The Bribery Act – Have you Reviewed your Procedures?

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Although The Bribery Act came into force in 2010, many small businesses are unaware of the implications of falling foul of this far-reaching piece of legislation. Significant changes were introduced which will affect every business no matter what their size. So what does the Act cover?
  • The crime of bribery is now extended to cover all private sector transactions whereas previously it was confined to pubic officials and agents.
  • A new strict liability has been created for failing to prevent bribery.
  • Its scope reaches countries outside the UK and so caution will need to be taken if you operate in overseas markets.
  • Criminal penalties can be awarded against individuals and organisations.
There are four offences:
  1. Offering, promising or giving a bribe
  2. Requesting, agreeing to receive or accepting a bribe
  3. Bribing a foreign official to obtain or retain business
  4. Failure of an organisation to prevent bribery by those acting on its behalf
It is possible for a company to commit an offence if a person who is in any way associated with it bribes another person in order for the Company to gain. This could therefore include employees, sub-contractors, agents, consultants or suppliers, etc. What defence is there? Provided that a company can prove that they have adequate procedures in place to prevent a bribe, they will have a defence. What would be considered “adequate” will depend upon the bribery risks faced by each individual organisation, together with the size and nature of the business. The Act defines six principles that should be considered to help Companies decide what is “adequate”, as follows:
  1. Proportionality – depends on the size of your business, the markets in which you work and the type of risks that you face.
  2. Top Level Commitment – ensure that everyone from the business owner downwards, together with people you carry out business with, understand the company will not tolerate bribery of any form.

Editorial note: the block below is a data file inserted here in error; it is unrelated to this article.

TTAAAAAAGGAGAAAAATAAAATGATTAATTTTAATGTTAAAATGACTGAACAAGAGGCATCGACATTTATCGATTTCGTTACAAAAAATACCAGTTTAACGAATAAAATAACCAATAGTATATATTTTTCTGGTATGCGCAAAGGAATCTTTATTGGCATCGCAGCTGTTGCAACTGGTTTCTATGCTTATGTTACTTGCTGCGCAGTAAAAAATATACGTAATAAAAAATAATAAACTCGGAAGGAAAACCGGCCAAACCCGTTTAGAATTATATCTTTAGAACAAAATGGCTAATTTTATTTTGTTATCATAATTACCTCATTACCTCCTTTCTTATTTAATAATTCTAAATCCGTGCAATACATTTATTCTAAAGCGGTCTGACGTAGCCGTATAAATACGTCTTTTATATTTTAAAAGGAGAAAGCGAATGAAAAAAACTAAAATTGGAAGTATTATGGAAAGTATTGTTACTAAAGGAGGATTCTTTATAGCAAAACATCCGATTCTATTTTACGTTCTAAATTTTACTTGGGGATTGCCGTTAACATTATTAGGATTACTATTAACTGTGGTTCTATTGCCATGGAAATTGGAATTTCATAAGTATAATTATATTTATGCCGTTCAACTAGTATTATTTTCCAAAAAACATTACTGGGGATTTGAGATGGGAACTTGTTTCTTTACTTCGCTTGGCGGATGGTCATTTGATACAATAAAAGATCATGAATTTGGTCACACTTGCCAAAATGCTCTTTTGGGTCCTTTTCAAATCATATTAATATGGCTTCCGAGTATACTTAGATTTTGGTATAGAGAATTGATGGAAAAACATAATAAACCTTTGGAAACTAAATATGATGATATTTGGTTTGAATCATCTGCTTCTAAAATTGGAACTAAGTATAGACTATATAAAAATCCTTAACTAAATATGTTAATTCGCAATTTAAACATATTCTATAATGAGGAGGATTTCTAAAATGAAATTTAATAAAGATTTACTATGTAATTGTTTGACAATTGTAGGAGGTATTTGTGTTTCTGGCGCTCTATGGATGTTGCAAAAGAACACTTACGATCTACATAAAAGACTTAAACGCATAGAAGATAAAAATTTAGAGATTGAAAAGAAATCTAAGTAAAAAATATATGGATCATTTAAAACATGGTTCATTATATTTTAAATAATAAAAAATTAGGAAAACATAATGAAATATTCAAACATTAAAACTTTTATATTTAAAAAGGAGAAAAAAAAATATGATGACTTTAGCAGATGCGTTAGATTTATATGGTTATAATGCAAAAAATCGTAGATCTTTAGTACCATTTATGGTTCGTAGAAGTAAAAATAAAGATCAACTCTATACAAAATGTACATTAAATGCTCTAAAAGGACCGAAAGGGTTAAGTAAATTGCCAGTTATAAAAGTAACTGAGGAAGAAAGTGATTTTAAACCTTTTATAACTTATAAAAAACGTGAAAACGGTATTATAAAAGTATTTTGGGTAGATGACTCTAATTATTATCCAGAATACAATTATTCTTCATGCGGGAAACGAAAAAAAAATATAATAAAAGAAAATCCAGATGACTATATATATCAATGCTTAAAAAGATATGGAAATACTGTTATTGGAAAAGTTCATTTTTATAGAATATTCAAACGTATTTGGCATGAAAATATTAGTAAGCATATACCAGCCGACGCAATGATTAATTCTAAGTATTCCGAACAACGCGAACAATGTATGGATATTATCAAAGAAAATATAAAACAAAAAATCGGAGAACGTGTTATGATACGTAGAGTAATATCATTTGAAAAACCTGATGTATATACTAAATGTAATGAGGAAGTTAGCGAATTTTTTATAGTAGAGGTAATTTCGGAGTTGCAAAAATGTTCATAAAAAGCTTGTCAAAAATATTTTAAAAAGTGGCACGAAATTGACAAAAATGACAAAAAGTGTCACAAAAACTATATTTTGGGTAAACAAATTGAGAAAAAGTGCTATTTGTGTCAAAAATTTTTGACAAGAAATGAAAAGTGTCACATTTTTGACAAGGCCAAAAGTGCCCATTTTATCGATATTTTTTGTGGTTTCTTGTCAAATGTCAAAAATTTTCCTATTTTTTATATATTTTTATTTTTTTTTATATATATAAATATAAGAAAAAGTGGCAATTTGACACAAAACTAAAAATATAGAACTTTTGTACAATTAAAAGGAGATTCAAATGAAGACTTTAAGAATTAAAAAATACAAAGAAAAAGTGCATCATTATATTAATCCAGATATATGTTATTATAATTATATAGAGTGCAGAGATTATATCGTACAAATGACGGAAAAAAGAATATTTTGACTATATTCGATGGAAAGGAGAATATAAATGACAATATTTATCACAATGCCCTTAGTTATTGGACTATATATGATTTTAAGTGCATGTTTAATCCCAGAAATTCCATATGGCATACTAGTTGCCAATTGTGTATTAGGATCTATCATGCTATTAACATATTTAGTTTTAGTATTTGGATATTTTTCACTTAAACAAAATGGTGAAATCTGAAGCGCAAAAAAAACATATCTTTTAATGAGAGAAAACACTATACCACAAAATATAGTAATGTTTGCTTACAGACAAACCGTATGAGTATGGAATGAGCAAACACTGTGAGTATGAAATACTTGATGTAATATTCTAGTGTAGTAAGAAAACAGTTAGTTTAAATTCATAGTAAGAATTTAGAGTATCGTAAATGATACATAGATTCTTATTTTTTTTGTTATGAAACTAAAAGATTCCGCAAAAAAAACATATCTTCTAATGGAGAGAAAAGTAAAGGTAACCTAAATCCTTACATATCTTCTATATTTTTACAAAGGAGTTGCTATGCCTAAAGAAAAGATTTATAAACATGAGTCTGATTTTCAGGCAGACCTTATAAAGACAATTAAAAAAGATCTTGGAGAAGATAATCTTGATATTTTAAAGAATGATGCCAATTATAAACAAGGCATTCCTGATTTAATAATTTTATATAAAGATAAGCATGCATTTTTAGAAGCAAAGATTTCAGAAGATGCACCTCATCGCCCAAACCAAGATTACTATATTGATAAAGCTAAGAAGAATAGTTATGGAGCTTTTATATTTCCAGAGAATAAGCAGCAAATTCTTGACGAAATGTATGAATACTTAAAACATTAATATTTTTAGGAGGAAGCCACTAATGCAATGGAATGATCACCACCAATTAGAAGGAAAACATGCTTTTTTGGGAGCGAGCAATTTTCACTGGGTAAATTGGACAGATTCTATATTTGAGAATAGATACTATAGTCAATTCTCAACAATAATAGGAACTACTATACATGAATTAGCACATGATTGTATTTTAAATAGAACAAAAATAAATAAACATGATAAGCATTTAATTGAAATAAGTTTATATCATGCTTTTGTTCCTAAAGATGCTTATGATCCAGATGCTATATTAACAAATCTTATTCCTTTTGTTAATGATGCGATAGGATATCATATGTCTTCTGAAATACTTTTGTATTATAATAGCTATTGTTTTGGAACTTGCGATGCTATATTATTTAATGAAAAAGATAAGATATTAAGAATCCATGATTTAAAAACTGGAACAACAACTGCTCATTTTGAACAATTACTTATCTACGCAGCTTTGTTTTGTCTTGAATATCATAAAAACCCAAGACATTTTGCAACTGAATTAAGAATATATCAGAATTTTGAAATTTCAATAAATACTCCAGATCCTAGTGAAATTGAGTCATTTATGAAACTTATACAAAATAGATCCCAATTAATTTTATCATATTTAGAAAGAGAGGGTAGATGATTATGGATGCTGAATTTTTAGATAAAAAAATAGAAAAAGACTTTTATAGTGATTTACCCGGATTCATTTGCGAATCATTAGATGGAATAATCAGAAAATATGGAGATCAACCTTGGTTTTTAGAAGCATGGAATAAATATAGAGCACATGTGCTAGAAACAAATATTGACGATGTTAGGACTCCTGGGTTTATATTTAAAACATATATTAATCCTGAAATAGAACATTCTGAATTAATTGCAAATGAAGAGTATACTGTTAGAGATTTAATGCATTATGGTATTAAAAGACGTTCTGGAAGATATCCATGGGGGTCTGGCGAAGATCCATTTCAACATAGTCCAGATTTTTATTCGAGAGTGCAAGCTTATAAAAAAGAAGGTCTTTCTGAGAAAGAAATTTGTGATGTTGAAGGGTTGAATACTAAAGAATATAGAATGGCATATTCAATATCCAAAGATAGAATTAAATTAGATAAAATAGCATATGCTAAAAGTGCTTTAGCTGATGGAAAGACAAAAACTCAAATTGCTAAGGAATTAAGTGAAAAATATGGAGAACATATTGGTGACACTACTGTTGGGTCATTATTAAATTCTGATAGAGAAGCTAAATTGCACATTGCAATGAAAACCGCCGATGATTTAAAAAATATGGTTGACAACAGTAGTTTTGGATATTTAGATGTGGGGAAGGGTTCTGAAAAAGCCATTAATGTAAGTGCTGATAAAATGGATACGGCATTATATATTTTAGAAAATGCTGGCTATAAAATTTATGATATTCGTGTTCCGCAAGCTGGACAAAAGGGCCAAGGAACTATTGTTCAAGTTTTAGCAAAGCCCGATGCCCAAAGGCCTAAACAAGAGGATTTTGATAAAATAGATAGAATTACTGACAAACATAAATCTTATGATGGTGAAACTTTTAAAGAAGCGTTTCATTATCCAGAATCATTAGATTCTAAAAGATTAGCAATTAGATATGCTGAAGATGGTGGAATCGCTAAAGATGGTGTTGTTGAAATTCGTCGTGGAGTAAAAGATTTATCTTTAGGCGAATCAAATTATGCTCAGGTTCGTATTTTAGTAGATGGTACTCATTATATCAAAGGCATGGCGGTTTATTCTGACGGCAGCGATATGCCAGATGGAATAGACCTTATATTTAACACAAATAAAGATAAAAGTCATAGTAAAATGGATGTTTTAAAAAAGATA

3. Risk Assessment – think about potential risks. You may find this Government-sponsored website helpful: www.business-anti-corruption.com.
  4. Due Diligence – Check out the people you are dealing with and make sure they are trustworthy.
  5. Communication – Make sure that all staff are aware of your policies and procedures. We suggest training all staff with a written declaration from each stating they have been made aware of the requirements of the Act and the implications of committing an offence under the Act.
  6. Monitoring and Reviewing – Regularly monitor and review your procedures as things change within your business.
It really is worth taking this seriously as penalties can be up to ten years’ imprisonment for individuals and or an unlimited fine and unlimited fines for companies. A recent Crown Court judgement against a company that was found guilty of bribing foreign officials states that fines for corruption should be in the tens of millions! So, what do you need to do?
  • If you have no anti-corruption policies and procedures in place then consider implementing them as soon as possible
  • If you do have anti-corruption policies and procedures in place, then review them and make sure they are up to date and reflect the current needs of the business
  • Carry out a risk-assessment to identify potential risks
  • Ensure that everyone associated with the Company is aware of the policies and procedures


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